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Experts unite to safeguard future for humans and our planet

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Humanity's heavy ecological footprint has been punishing for the Earth and its natural environment. But world-leading scientists and pioneers in an emerging applied scientific discipline convened at Brunel University London on Tuesday 6 June for the 1st UK Symposium on Planetary Health – and let out a rallying cry for focused research into ensuring survival for humans and our planet. 

In 2015, the Rockefeller Foundation–Lancet Commission published a report which recognised that the health of humanity depends on ensuring the health and resilience of our planet. The term planetary health was coined: a new discipline forged at the intersection of environmental and health concerns, and aimed at influencing both international and national approaches to health. The Foundation also invested dedicated funds to support this area of research, which includes organisations such as Harvard University and The Wellcome Trust. 

The inaugural symposium introduced the opportunities and challenges posed by this new discipline to an audience of staff, students and external visitors. Among the 180 attendees were Sir Andrew Haines, Chair of the Rockefeller Foundation–Lancet Commission, and former Director of the London School of Hygiene and Tropical Medicine; Professor Howard Frumkin from the University of Washington School of Public Health; Professor Julia Buckingham, Vice-Chancellor and President of Brunel University London; and Professor Susan Jobling, Director of the Institute of Environment, Health and Societies.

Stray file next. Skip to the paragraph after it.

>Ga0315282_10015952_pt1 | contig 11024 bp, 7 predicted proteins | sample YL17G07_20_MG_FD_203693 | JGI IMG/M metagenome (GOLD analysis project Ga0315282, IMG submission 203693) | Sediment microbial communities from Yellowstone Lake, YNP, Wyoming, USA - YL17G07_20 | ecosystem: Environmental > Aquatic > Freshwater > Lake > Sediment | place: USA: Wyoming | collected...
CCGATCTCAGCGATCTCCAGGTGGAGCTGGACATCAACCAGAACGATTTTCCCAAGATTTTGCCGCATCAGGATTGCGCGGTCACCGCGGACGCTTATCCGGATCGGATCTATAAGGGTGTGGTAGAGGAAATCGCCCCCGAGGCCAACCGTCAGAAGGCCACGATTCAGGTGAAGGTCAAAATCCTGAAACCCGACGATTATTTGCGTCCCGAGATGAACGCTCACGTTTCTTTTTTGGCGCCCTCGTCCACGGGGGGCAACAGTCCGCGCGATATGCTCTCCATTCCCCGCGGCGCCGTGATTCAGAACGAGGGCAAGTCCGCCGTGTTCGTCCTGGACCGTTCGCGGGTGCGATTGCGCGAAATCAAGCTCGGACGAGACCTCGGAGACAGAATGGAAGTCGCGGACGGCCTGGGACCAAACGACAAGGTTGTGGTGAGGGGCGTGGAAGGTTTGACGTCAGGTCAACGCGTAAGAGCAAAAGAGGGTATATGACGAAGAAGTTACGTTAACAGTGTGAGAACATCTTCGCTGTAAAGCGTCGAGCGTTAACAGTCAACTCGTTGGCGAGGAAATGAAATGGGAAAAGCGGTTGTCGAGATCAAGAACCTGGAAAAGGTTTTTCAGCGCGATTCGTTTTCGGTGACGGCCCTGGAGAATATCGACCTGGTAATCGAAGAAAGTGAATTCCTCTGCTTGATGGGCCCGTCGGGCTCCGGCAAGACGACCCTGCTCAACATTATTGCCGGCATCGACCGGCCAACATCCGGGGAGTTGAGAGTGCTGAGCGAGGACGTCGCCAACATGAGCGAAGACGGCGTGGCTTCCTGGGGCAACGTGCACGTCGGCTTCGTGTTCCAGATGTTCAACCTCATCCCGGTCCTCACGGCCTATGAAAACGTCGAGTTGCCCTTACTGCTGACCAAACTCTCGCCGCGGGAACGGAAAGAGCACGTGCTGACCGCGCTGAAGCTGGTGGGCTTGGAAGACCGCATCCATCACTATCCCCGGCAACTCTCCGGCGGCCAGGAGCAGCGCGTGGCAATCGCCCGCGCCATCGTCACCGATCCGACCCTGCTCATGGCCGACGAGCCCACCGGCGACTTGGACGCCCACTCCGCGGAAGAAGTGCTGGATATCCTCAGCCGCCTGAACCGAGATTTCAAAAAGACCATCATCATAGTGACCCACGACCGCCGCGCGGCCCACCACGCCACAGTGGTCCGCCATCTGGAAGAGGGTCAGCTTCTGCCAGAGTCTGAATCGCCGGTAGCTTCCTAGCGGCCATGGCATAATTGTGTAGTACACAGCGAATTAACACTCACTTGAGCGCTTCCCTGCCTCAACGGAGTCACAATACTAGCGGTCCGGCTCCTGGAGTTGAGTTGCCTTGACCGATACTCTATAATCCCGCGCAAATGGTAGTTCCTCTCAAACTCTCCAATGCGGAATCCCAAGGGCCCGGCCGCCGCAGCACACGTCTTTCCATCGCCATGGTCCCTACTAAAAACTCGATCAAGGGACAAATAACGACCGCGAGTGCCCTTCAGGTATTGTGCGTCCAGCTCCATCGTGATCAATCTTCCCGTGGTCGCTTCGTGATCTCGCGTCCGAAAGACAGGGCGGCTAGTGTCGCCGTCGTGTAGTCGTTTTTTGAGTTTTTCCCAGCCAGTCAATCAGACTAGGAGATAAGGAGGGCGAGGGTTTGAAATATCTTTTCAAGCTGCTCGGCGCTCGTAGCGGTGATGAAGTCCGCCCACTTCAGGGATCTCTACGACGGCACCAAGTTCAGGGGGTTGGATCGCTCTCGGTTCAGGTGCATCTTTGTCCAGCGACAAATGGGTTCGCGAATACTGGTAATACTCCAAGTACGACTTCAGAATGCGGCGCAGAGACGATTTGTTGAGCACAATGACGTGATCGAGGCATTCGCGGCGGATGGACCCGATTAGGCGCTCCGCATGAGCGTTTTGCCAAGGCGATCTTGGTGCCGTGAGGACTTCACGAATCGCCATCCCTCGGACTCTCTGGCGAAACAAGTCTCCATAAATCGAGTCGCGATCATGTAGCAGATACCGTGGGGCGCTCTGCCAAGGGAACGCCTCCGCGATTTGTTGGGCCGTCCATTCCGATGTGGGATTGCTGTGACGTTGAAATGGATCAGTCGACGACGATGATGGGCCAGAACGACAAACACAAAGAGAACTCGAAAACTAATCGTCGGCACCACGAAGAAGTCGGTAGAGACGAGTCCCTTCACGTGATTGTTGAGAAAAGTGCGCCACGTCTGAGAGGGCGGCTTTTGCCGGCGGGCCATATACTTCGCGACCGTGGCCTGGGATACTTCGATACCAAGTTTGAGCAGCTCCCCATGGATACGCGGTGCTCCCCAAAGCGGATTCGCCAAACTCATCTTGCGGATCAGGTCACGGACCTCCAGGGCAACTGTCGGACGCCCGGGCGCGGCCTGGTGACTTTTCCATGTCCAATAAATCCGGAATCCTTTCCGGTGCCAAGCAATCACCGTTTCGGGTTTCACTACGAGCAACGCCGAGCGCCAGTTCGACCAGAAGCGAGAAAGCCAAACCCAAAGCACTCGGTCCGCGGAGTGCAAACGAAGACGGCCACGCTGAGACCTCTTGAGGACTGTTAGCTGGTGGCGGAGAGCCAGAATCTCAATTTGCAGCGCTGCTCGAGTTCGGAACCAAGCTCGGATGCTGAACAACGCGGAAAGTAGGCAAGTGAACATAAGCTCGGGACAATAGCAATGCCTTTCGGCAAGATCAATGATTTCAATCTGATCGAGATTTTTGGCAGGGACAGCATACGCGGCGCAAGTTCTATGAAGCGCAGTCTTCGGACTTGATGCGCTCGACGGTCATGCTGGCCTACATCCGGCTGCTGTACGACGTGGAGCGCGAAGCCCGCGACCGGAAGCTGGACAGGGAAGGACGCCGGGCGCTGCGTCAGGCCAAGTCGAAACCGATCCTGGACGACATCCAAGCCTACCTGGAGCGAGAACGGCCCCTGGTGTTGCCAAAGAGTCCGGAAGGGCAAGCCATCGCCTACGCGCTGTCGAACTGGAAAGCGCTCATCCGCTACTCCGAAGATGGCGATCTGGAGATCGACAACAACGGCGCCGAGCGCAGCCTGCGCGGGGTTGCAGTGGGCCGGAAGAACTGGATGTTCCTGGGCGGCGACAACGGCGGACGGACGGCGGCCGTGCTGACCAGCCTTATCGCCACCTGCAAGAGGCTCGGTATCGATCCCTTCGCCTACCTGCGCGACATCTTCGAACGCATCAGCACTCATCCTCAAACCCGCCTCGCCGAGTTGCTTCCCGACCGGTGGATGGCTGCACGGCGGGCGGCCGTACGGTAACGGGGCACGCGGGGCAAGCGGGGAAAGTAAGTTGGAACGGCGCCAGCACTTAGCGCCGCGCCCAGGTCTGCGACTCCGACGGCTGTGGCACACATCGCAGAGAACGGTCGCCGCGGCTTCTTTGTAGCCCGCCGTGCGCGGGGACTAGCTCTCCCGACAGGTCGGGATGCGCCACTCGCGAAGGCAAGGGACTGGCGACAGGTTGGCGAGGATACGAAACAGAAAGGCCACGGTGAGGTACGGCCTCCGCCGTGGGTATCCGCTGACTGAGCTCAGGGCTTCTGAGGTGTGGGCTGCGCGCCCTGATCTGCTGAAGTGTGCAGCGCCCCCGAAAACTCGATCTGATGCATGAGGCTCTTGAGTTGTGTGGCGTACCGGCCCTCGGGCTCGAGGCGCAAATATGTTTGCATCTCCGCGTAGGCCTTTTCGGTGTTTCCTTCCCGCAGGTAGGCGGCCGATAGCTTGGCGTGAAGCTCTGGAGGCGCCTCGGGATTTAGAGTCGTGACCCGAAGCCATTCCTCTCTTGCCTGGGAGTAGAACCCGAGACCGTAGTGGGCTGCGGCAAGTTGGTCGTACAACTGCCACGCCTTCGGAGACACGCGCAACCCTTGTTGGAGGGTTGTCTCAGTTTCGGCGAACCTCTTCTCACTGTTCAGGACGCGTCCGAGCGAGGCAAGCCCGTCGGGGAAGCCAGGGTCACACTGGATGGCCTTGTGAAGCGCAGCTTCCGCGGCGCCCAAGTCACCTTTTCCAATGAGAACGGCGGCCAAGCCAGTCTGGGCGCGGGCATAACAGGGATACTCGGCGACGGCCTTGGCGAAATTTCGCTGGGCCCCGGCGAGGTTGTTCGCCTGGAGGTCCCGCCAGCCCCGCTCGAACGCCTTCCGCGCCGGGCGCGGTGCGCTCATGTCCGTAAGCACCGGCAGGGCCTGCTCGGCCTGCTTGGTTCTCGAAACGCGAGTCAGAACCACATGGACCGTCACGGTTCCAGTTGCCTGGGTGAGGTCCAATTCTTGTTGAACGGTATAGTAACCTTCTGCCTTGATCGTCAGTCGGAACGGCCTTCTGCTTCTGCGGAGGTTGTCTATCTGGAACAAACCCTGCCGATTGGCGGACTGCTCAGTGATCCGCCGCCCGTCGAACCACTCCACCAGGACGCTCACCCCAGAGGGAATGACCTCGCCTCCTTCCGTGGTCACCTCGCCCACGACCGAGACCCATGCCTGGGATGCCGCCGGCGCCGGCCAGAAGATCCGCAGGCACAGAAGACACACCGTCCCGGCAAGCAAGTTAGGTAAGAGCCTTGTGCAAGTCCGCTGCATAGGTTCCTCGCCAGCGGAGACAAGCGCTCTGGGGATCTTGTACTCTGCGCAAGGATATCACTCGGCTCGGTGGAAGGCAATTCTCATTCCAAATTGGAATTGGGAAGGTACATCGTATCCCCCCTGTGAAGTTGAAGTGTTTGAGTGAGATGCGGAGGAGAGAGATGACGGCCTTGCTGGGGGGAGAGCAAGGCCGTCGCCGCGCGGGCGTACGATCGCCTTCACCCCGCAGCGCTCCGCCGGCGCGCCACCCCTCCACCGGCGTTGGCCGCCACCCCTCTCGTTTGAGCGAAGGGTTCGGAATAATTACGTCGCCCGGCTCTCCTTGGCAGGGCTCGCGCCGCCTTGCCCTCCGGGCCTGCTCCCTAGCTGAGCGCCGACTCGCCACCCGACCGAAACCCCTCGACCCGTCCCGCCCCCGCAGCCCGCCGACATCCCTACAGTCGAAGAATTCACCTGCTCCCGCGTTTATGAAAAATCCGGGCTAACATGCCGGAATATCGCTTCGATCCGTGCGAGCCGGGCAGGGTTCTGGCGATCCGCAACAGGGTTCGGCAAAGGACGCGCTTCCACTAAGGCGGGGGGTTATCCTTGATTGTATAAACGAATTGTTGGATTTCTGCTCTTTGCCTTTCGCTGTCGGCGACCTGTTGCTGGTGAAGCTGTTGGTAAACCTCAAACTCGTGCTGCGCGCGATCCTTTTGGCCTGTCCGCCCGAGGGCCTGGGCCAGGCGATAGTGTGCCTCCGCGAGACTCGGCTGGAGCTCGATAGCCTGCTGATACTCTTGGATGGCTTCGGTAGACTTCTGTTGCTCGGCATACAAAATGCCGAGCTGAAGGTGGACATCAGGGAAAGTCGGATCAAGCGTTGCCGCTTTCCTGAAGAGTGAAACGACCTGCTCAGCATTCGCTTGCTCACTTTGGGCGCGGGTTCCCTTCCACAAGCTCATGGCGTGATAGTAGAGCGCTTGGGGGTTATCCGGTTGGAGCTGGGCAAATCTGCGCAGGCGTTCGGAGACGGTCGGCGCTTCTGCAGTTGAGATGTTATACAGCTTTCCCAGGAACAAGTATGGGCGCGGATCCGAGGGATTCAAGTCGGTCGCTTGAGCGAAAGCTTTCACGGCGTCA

Research into the complex, interdependent and powerful impact of natural systems change can include: 

  • harnessing data, analytics and predictive modelling to build the business case for different policy and for decisions about natural resource use

  • developing storytelling to inform and incite action 

  • harnessing the power of the planet's custodians – including young people and local communities – to lead behavioural change. 

Professor Frumkin highlighted that behaviour change is necessary in order to make humans more ecologically sensible. "There's a role for regulation, and for non-regulatory behaviour modifications called nudges," he said. "But there's yet another set of tactics to do with social marketing: making certain behaviours popular and just the easy thing to do. 

"There's a whole portfolio of how to bring about behaviour change and policy change. We just need to find out the right tactics to use in the right situation." 

Professor Juliette Legler, Brunel's Theme Leader for Environment and Health, presented an overview of the challenges of pollution in planetary health. Energised by the day's activities, she commented: "This symposium was an inspirational opportunity to learn about this transdisciplinary field, and to forge and grow new partnerships for action-based research and knowledge transfer. 

"Despite the significant environmental challenges facing us, the symposium left us with hope that together we can overcome them to benefit human health across the globe." 

Find out more about Brunel University London's Institute of Environment, Health and Societies – and its Environment and Health theme.

Reported by:

Joe Buchanunn, Media Relations
joe.buchanunn@brunel.ac.uk